This summary focusses on the contributions of Jan Hoeijmakers to the field of DNA repair and its consequences for cancer and aging: the main healthcare problems in developed societies. The team of Jan Hoeijmakers succeeded in cloning the first human DNA repair gene, Ercc1, followed by many more, discovered the very strong evolutionary conservation of DNA repair and an unexpected link with basal transcription. This allowed elucidation of the nucleotide excision repair (NER) reaction mechanism and the molecular basis of the cancer-prone disorder xeroderma pigmentosum (XP) and the -till then enigmatic- neurodevelopmental human repair syndromes, such as Cockayne syndrome and trichothiodystrophy. Subsequently, his team embarked upon the systematic generation of a series of mouse repair mutants, to cover the range from molecule to patient. These mouse mutants turned out to be extremely informative: they not only mimicked the corresponding human syndromes to an exceptional degree but also enabled detailed insight into the complex etiology of human repair diseases. In this way, he disclosed the balance between cancer and aging and the link of both with DNA damage.
His team identified which repair processes primarily protect from cancer and which from accelerated aging and succeeded in getting grip on the aging process in mice by modulating DNA repair and surprisingly by nutritional interventions. The acceleration of specific aging features was found to strictly correlate with the severity of defects in specific repair pathways. The spectrum of accelerated aging symptoms (which organs age fast) is determined by the type of repair defect (which pathway is affected). E.g. transcription-coupled repair primarily protects post-mitotic tissues such as the neuronal system from accelerated aging, cross-link repair the proliferative organs e.g. bone marrow. Conditional repair mice allow targeting cancer and/or accelerated aging to any organ, tissue or stage of development, for instance mice in which only the cerebellum or heart exhibit dramatic accelerated aging. The Ercc1Δ/- mutant, affected in at least 3 repair pathways, exhibits the most wide-spread premature aging phenotypes documented to date for any mammal: progressive neurodegeneration (dementia, ataxia, loss of hearing, vision, neuronal plasticity, etc.), osteoporosis, cardiovascular, hematological and immunological aging, thymic involution, cachexia, sarcopenia, early infertility, liver, kidney aging etc., accompanied by progressive behavioral-physiological-hormonal alterations, loss of stem cells, increased cellular senescence and gene expression patterns alike natural aging. Importantly, this mutant is found to be a superior model for Alzheimer and Parkinson disease addressing a tremendous unmet medical need. E.g. he recently discovered a connection between DNA damage and protein homeostatic stress explaining protein aggregates. These findings are fully consistent with the notion that aging is the most important risk factor for all these dementia’s.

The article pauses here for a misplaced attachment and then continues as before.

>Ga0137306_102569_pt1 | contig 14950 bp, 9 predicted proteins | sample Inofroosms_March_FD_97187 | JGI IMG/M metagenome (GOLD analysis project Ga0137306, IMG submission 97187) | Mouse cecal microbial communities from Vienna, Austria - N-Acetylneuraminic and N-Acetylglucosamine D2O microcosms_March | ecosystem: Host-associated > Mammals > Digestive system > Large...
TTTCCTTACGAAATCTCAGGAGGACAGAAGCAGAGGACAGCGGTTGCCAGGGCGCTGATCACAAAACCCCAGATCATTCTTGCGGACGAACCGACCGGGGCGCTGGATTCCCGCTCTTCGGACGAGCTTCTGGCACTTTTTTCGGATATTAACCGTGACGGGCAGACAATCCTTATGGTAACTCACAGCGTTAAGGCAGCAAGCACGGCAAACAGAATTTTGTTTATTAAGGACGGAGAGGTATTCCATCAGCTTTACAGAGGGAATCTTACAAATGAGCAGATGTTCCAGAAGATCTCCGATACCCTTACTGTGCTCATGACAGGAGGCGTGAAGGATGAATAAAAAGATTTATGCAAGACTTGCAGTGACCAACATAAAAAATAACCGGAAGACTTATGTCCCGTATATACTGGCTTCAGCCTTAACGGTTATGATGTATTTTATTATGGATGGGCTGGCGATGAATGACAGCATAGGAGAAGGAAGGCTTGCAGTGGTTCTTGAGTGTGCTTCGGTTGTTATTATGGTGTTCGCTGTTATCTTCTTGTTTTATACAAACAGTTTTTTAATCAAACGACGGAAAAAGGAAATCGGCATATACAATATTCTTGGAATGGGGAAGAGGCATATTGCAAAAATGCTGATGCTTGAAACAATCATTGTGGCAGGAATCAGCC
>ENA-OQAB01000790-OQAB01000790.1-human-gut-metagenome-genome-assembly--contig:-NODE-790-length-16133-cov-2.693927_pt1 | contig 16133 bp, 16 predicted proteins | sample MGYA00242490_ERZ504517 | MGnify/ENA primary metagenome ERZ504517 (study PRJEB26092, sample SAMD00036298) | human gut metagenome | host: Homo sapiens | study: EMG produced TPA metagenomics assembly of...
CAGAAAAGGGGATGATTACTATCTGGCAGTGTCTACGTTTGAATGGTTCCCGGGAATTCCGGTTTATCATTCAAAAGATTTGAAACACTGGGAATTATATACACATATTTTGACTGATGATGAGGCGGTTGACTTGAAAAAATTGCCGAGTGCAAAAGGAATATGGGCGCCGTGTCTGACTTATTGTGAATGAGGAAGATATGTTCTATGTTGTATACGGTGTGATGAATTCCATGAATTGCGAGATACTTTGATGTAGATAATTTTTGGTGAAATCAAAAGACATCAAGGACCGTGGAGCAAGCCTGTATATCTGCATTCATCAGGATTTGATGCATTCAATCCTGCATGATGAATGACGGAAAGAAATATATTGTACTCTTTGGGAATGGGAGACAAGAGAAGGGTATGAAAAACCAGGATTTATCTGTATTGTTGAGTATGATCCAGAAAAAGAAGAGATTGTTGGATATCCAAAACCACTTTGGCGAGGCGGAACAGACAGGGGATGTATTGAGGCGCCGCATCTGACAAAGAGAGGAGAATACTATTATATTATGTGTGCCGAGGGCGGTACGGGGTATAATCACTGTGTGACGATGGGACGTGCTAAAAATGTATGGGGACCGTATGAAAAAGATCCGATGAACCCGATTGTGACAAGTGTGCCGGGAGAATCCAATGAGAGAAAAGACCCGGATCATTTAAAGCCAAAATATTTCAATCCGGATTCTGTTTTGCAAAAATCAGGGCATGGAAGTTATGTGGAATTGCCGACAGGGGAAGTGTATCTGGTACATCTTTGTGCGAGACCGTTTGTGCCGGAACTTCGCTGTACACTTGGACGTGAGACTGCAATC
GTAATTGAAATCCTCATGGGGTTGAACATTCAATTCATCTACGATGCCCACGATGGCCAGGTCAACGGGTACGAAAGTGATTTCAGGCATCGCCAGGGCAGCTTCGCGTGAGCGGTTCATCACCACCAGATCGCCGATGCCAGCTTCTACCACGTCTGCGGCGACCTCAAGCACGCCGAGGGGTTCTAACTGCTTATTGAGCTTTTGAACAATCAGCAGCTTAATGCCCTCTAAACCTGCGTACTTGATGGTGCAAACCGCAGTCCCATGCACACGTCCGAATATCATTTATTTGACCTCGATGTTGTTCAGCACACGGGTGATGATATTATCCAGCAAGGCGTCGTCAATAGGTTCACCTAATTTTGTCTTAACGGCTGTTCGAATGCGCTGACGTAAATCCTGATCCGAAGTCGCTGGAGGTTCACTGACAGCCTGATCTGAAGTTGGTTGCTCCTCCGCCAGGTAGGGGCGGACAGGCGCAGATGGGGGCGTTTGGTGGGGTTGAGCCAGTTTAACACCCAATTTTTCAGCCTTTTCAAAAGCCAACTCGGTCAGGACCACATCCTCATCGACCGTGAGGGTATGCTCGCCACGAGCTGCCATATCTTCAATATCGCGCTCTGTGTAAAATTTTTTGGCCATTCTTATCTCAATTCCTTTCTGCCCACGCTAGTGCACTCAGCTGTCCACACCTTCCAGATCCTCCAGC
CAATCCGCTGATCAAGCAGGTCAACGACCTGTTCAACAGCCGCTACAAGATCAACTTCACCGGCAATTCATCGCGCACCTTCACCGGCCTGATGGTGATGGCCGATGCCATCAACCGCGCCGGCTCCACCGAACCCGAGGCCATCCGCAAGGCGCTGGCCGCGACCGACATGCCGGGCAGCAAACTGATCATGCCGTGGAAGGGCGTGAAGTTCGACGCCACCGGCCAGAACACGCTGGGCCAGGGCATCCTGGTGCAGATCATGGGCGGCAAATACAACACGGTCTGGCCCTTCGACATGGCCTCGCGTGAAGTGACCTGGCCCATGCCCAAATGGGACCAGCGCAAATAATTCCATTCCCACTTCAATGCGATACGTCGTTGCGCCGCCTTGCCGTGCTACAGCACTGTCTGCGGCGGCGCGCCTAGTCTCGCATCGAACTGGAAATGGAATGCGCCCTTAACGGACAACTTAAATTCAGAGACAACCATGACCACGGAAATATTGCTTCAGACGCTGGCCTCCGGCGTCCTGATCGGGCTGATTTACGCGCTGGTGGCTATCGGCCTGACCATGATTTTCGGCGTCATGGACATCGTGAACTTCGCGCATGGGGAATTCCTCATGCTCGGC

Rapid accumulation of unrepaired DNA damage in these mice may cause cancer or premature cell death and senescence, but triggers also an anti-aging, anti-cancer ‘survival response’ likely in an attempt to extend lifespan. This response suppresses growth and enhances maintenance and defense systems (anti-oxidant defenses, stress resistance, immunological and metabolic parameters) and resembles the longevity response induced by dietary restriction (DR). Remarkably, subjecting the progeroid, dwarf mutants to actual DR resulted in the largest lifespan increase recorded in mammals: thirty percent DR tripled median and maximal remaining lifespan, and drastically retarded all aspects of accelerated aging investigated, but most impressively neurodegeneration, e.g. DR animals retained 50% more neurons and maintained full motoric function, virtually stopping the neuronal decline. Repair-deficient progeroid Xpg-/- mice responded similarly to DR, extending this observation beyond Ercc1. The DR response in Ercc1Δ/- mice resembled DR in wt animals including further reduced IGF1 signaling. Interestingly, ad libitum Ercc1Δ/- liver expression profiles showed preferential extinction of expression of long genes, consistent with genome-wide accumulation of stochastic, transcription-blocking lesions, which affect long genes more than short ones. DR largely prevented this decline of transcriptional output, indicating that DR prolongs genome function. These findings strengthen the link between DNA damage and aging, provide insight into the molecular mechanism underlying DR, establish Ercc1Δ/- mice as powerful model for identifying interventions to promote healthy aging, reveal untapped potential for reducing endogenous damage, and suggest a counterintuitive DR-like therapy for human progeroid genome instability syndromes and DR-like interventions for preventing neurodegenerative diseases.
In addition, his laboratory pioneered the in vivo analysis of the dynamics of DNA repair by fluorescent tagging in living cells and even living mammalian organisms in combination with local DNA damage induction opening a new field of DNA repair research that explores repair in the most relevant context: the intact organism. Moreover, Hoeijmakers and his team generated the first mammals without a biological clock, and since then also investigated the biological mechanism and clinical impact of the circadian rhythm. In 2005 Hoeijmakers started a company called DNage and in 2012 he founded AgenD whose mission is to provide solutions for medical/health problems associated with aging.
In summary, this pioneering work places DNA damage at the basis of cancer and aging, highlights the flexible nature of aging and establishes the repair mutants as valid tools for identification of life- and healthspan-extending pharmaceutical and nutraceutical interventions in mammals. This opens new avenues for prevention or treatment of aging-related diseases.